Karen Kedmi, Yavneh Academy’s Chidon advisor and mentor, coached the school’s six national competitors (another one qualified who could not attend): eighth graders Adina Bak, Adira Schreiber and Arielle Levy, and seventh graders Gabriel Rothman, Shimon Ross and Yehuda Zinberg. For the second consecutive year, Yehuda Zinberg placed first in his division nationally. “The entire team has learned diligently and with dedication throughout the school year with one common goal: furthering their knowledge of Tanach. I am especially proud of their devotion and dedication and am honored to have been a part of their experience,” Kedmi told The Jewish Link.

“Coming here makes me feel accomplished that I learned so much,” said Arielle Levy, from Paramus, who took part in Ruby Stepansky’s legendary free Passaic Chidon prep sessions on Sundays. “I feel like when I learn for the Chidon HaTanach, the competition part really pushes me to learn and to want to learn more.”

Rabbi Ariel Bannett of Yeshivat Noam coaches a cohesive team that calls themselves the “ChidoKnights.” In addition to Micah Cyrulnik, third-place finisher in the sixth and seventh grade category, Eli Nat and Ari Elkin both placed in the top 10. Also competing from Noam were Yitzchak Hagler, Basil Edelstein and Josh Stiefel.

Micah Cyrulnik decided in fifth grade that he wanted to compete in the Chidon and started studying in September to prepare for this year’s competition. He was inspired by his father who also competed in the Chidon when he was in middle school. He learns the material regularly with his father and in the weekly learning group with Rabbi Ariel Bannett at Yeshivat Noam. “Micah is highly motivated and very bright,” said Rabbi Bannett, who emphasized that the in-school learning is just a small fraction of the learning that these dedicated students do in order to compete in the Chidon. Their coach expressed great pride in Micah’s achievement and for all the students who learned for the Chidon HaTanach.

“For every 200 kids who make it to nationals, and for every 500 who compete during the year, there should be an extra zero added to both of those numbers, and I would still argue that’s not enough.
This is such a great event, it’s so meaningful, and the kids learn so much, connecting to our national history, our land and our fellow Jews,” said Yali Elkin, a Teaneck resident and proud father of Yeshivat Noam’s Ari Elkin.

Rosenbaum Yeshiva of
North Jersey also sent six students to the national finals: Leora Goldstein, Chana Aspir (who placed 10th in the country!), Emunah Aspir, Elisheva Finkelstein, Shira Lejtman and Sara Moskowitz. Sharon Motechin is RYNJ’s Chidon coach. One RYNJ student commented on the feeling of camaraderie that infuses the competition. “All Jews are brothers (and sisters) and Torah really connects everything together. It’s a hard competition, but after you get to know more, you take it with you your whole life,” said Shira Lejtman, a RYNJ sixth grader from Teaneck.

Stepansky, the well-known Chidon coach from Passaic who has coached many national and international competitors, had seven students attending the nationals this year, in addition to the two who competed this past Yom Ha’atzmaut in Israel: “Two Hebrew high schoolers (Rina Glasser and Fruma Avigayil Krakowski, of Bais Yaakov Machon Ora in Passaic; Krakowski placed 10th in her division), four Hebrew middle schoolers (Yakira and Chaim Rothberger, both from Yeshivas Beis Hillel; Chaim came in fourth in his division, Akiva Besser from Yeshivas Beis Hillel, and Arielle Levy from Yavneh Academy) and one English student (Charles McLean, an independent, from South Carolina),” he told The Jewish Link.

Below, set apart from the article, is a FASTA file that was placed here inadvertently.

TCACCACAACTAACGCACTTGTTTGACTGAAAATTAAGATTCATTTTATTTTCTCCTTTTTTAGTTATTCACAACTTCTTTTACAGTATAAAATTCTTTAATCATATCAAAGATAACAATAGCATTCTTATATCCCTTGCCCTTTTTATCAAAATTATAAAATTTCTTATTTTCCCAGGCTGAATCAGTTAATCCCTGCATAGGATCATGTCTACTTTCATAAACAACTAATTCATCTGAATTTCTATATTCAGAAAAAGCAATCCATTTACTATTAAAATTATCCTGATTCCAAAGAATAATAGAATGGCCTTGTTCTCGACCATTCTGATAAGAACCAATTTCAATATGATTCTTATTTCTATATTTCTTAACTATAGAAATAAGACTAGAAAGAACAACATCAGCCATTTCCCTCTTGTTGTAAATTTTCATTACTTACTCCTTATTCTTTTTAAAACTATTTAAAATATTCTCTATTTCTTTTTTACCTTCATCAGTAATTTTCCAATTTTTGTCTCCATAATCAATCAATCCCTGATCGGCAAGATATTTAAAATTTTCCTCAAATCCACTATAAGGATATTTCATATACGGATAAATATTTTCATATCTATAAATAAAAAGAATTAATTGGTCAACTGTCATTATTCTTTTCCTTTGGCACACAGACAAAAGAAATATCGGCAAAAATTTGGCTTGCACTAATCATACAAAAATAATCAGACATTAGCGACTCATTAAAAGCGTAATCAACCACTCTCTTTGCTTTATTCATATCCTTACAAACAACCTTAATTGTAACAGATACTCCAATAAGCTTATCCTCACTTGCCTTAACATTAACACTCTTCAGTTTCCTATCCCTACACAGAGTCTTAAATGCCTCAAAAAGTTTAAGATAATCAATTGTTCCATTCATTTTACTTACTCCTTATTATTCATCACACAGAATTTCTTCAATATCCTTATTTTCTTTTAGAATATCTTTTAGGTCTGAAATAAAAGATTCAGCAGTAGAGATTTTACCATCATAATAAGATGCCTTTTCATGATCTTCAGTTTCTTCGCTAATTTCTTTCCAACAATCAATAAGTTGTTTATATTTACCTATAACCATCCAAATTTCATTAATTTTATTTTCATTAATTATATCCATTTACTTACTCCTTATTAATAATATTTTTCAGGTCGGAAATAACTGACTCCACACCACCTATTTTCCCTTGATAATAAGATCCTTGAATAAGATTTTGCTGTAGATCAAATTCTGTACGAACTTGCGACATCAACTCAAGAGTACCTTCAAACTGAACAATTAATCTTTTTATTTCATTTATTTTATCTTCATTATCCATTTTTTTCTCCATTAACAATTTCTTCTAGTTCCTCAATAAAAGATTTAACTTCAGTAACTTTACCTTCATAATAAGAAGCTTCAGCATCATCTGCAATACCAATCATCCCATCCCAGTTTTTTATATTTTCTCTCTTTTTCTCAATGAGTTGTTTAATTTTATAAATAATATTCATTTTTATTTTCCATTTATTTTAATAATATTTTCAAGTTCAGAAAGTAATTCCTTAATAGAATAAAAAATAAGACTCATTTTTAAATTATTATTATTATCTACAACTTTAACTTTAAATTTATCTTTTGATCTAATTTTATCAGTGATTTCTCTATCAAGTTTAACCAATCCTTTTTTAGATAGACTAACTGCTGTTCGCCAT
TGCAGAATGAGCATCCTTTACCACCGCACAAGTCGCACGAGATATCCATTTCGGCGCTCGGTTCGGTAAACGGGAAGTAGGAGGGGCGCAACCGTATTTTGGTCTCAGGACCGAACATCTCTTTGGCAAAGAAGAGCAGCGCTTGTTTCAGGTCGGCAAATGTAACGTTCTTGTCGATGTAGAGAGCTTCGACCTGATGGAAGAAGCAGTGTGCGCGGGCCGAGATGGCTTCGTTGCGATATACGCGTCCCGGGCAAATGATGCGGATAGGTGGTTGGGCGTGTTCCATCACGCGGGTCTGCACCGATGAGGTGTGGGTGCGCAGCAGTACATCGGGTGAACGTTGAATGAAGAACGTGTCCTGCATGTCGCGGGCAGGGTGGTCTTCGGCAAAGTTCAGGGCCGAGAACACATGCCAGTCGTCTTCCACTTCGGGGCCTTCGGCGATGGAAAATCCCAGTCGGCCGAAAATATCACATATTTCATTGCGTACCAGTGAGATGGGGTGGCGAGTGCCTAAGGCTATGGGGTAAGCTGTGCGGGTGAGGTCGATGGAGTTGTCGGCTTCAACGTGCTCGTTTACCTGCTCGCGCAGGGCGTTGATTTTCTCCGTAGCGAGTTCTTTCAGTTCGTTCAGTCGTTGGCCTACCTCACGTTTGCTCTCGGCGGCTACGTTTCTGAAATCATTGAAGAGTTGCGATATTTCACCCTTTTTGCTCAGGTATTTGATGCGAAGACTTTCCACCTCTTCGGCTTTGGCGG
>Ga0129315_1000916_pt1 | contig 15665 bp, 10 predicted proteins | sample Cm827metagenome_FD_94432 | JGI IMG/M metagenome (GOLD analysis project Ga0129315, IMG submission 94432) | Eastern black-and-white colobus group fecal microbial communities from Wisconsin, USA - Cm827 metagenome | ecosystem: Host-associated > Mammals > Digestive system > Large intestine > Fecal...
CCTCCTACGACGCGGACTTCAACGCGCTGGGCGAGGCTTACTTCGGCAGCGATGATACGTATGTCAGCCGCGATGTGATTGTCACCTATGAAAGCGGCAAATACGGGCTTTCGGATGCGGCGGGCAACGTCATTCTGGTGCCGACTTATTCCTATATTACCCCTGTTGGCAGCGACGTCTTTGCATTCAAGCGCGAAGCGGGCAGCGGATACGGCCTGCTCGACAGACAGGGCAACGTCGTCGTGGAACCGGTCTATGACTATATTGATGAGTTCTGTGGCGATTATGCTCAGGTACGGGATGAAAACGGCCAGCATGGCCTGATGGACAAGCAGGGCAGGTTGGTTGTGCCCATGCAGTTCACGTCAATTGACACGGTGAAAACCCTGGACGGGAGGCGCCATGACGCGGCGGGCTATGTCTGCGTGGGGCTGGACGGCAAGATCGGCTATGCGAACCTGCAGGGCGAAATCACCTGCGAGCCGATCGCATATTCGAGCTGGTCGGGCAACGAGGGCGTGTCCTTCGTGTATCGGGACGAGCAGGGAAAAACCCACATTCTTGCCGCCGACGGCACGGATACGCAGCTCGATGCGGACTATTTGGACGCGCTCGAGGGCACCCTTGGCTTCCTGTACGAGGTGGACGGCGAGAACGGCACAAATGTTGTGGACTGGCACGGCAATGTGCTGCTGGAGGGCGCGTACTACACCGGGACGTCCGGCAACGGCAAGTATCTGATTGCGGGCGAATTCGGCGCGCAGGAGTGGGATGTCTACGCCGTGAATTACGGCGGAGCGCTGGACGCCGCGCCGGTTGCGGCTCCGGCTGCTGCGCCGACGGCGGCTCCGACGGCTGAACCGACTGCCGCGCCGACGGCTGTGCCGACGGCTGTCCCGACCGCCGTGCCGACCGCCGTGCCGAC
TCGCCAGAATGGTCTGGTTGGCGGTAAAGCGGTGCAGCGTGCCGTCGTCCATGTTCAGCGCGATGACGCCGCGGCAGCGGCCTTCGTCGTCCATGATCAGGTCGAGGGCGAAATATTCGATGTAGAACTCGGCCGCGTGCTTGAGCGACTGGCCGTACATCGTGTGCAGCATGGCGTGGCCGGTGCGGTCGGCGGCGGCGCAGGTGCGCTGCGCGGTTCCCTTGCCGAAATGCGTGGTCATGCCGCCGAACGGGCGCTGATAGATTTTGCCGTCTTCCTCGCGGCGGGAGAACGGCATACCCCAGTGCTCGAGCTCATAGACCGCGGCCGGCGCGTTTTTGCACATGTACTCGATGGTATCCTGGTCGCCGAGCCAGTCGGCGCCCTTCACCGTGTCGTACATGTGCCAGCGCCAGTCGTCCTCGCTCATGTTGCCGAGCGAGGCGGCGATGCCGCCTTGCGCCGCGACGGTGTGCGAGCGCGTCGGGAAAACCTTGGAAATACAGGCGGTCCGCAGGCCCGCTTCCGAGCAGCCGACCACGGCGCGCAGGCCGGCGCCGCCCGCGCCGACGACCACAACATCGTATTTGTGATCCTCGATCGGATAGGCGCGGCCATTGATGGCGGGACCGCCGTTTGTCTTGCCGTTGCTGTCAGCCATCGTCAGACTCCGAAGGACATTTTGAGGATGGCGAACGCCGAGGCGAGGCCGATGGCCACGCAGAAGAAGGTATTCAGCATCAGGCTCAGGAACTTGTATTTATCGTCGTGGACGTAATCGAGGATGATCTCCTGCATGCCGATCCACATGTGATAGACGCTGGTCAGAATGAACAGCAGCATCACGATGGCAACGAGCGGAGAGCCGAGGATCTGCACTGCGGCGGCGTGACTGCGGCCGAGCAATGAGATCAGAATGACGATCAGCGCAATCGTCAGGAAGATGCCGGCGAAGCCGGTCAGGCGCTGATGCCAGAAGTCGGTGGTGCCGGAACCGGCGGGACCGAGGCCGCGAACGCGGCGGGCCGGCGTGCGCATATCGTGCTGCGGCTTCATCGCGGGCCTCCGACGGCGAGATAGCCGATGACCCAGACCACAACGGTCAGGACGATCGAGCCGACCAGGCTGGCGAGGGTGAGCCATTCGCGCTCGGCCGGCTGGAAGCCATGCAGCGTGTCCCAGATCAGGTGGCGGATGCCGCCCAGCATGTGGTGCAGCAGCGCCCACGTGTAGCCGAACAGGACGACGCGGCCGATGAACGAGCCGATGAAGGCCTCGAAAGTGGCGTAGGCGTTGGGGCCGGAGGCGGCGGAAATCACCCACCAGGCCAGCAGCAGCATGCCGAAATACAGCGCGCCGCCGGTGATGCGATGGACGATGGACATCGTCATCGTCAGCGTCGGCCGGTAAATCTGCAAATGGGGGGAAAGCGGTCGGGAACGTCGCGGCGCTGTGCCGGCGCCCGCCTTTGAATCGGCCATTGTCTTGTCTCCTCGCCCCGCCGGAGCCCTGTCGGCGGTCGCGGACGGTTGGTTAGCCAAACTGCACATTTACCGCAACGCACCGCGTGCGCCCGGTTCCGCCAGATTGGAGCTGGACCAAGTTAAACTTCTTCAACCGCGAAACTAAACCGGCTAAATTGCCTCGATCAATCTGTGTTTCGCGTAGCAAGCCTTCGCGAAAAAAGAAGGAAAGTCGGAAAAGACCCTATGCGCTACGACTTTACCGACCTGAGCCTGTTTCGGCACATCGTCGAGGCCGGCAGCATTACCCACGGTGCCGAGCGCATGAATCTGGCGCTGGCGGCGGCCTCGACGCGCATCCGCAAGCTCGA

The U.S. coordinator of the Chidon for The Jewish Agency, Dovi Nadel, shares a syllabus at the beginning of each year’s cycle, which breaks down a list of what students must study. Luckily, the entire Tanach is not fair game on the tests, just the named books and verses. This year’s material was Genesis, Joshua and a number of chapters in Psalms. The Hebrew high school also had Ezekiel on its syllabus. Students take a qualifying written exam administered by their home communities in the winter and, if they make it to New York, they take another qualifying exam; there is also a live component, with participants competing by SMS texts.

“We’ve got 500 people who participated over the course of the year in the Chidon HaTanach, which is over 150 more than we had last year,” Nadel told The Jewish Link. “We invite the top 200 to compete in three different divisions; one is the Hebrew high school division, Hebrew middle school and an English division. Our middle school division is our largest, followed by our English and high school which have around the same amount of students.”

Nadel shared that there is a special experience that goes along with being a Chidon national finalist. “We have a carnival, we have lectures, the kids have a chavruta (a learning partner matched up from another community) and the kids write their favorite pesukim (verses) on the board,” Nadel added. “The idea is: Listen, four people are going to win, and that’s great. Kudos to them—we can’t wait for them to be our representatives in Israel. But, everyone is really a winner.

“They’ve learned so much Torah! Sixty, 70, 80 perakim (chapters) of Tanach. The learning they’re doing right now, they’re drawing from perakim all over Tanach; it’s something that they can only learn by participating in a program like this. And you know, I’ve got a lot of nachat (joy) from seeing everyone in the same room. I am sure the parents and teachers do too, and we want it to continue to grow, for more people to find out about it and get involved,” said Nadel.

Teaneck’s own Rabbi Ezra Frazer, who stepped down several years ago as the U.S. Chidon coordinator, is still active in the program. As a former Israel Chidon competitor himself as a teen, it’s almost as if he can’t not attend the Manhattan event; it’s in his blood. “I think there is a big deal made about the winners, but there are some here just for the experience. You really see that across schools, across communities, across town, across hashkafic lines, it’s not just for one sub-segment of the Jewish community. It’s really everybody who loves Tanach,” Frazer said. “I did this as a kid from Teaneck; but you don’t realize what this means to the kids who ‘aren’t from Teaneck,’” or another town in the tri-state area, Frazer said. “The effort they put in to get here, and the effort they put in to meet other Jewish kids who love Tanach, it’s incredible,” he said.

Schools and individuals wishing to get involved in the competition are invited to contact Dovi Nadel at The Jewish Agency at [email protected]

By Elizabeth Kratz